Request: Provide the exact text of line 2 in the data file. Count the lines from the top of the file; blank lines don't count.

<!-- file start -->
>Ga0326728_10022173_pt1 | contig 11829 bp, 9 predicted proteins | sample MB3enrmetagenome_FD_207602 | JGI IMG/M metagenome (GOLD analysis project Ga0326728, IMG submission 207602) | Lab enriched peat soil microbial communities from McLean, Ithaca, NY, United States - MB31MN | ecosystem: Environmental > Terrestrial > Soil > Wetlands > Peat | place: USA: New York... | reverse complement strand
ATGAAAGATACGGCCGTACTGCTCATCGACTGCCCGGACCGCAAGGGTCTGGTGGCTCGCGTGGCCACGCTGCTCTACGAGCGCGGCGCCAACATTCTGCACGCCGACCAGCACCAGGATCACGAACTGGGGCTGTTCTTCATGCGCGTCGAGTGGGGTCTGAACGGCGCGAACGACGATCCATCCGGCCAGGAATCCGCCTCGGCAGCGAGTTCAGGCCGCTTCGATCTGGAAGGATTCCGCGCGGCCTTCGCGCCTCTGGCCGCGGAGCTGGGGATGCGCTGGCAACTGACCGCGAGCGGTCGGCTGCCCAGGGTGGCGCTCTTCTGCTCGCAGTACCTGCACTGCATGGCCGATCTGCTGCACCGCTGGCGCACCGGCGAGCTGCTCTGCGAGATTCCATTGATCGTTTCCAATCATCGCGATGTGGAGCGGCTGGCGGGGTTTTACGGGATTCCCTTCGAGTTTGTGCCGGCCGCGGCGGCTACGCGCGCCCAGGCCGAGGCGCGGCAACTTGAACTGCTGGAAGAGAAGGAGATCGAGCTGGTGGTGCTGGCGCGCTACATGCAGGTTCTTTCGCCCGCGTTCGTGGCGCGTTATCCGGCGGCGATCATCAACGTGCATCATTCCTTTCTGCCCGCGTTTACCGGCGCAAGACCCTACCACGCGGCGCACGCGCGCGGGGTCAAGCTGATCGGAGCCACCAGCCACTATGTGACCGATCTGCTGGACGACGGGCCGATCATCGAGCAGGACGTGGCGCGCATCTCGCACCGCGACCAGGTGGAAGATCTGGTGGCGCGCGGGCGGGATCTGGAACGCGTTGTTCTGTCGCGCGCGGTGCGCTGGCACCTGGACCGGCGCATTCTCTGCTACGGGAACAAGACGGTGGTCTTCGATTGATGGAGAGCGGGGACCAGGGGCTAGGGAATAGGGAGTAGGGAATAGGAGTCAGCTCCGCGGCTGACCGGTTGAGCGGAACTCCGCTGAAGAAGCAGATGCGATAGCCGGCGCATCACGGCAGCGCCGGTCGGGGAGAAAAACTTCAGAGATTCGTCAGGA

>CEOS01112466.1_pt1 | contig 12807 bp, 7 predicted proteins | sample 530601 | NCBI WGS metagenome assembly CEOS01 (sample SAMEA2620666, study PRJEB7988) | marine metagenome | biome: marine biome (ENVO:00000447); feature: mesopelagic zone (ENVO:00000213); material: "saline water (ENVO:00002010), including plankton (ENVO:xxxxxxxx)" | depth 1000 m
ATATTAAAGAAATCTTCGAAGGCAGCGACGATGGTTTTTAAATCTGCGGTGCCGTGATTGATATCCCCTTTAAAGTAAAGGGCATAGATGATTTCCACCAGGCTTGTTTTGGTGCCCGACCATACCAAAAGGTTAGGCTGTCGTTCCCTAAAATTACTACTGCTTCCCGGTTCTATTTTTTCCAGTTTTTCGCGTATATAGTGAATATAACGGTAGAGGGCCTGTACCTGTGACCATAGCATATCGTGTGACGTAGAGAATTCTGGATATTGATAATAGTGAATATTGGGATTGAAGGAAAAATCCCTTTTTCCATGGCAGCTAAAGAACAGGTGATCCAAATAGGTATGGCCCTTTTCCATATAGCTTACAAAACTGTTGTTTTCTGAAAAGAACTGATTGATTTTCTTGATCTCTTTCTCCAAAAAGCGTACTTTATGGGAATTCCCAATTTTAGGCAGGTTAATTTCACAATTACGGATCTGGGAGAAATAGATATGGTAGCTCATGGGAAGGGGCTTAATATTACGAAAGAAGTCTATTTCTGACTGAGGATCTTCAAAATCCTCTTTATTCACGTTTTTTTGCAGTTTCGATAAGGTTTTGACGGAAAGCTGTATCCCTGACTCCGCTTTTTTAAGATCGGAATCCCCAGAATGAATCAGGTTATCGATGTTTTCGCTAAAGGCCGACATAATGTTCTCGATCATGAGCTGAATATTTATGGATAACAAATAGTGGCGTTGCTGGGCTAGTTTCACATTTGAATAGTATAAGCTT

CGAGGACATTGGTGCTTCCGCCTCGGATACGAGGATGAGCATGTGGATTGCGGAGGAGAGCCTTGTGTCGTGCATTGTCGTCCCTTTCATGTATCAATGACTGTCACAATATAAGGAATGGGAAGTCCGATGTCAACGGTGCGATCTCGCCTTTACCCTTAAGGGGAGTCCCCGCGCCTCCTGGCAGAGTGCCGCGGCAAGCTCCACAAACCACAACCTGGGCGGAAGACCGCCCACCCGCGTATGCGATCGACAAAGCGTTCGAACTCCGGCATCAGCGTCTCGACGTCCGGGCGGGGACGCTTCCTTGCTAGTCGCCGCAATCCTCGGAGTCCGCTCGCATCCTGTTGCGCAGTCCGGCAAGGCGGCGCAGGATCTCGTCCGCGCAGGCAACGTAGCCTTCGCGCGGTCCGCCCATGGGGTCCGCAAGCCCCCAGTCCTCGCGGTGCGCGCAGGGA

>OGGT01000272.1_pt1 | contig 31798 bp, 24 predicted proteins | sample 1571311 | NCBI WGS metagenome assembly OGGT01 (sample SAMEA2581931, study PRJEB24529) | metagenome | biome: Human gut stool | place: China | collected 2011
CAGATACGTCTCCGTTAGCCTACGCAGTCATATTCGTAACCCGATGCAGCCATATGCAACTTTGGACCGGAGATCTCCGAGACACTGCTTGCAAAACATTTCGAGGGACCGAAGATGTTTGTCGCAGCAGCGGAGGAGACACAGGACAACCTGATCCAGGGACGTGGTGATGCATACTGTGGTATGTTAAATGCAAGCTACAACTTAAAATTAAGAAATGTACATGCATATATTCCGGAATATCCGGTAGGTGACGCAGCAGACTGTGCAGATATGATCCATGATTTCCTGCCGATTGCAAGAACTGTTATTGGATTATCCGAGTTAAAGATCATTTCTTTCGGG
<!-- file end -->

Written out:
ATGAAAGATACGGCCGTACTGCTCATCGACTGCCCGGACCGCAAGGGTCTGGTGGCTCGCGTGGCCACGCTGCTCTACGAGCGCGGCGCCAACATTCTGCACGCCGACCAGCACCAGGATCACGAACTGGGGCTGTTCTTCATGCGCGTCGAGTGGGGTCTGAACGGCGCGAACGACGATCCATCCGGCCAGGAATCCGCCTCGGCAGCGAGTTCAGGCCGCTTCGATCTGGAAGGATTCCGCGCGGCCTTCGCGCCTCTGGCCGCGGAGCTGGGGATGCGCTGGCAACTGACCGCGAGCGGTCGGCTGCCCAGGGTGGCGCTCTTCTGCTCGCAGTACCTGCACTGCATGGCCGATCTGCTGCACCGCTGGCGCACCGGCGAGCTGCTCTGCGAGATTCCATTGATCGTTTCCAATCATCGCGATGTGGAGCGGCTGGCGGGGTTTTACGGGATTCCCTTCGAGTTTGTGCCGGCCGCGGCGGCTACGCGCGCCCAGGCCGAGGCGCGGCAACTTGAACTGCTGGAAGAGAAGGAGATCGAGCTGGTGGTGCTGGCGCGCTACATGCAGGTTCTTTCGCCCGCGTTCGTGGCGCGTTATCCGGCGGCGATCATCAACGTGCATCATTCCTTTCTGCCCGCGTTTACCGGCGCAAGACCCTACCACGCGGCGCACGCGCGCGGGGTCAAGCTGATCGGAGCCACCAGCCACTATGTGACCGATCTGCTGGACGACGGGCCGATCATCGAGCAGGACGTGGCGCGCATCTCGCACCGCGACCAGGTGGAAGATCTGGTGGCGCGCGGGCGGGATCTGGAACGCGTTGTTCTGTCGCGCGCGGTGCGCTGGCACCTGGACCGGCGCATTCTCTGCTACGGGAACAAGACGGTGGTCTTCGATTGATGGAGAGCGGGGACCAGGGGCTAGGGAATAGGGAGTAGGGAATAGGAGTCAGCTCCGCGGCTGACCGGTTGAGCGGAACTCCGCTGAAGAAGCAGATGCGATAGCCGGCGCATCACGGCAGCGCCGGTCGGGGAGAAAAACTTCAGAGATTCGTCAGGA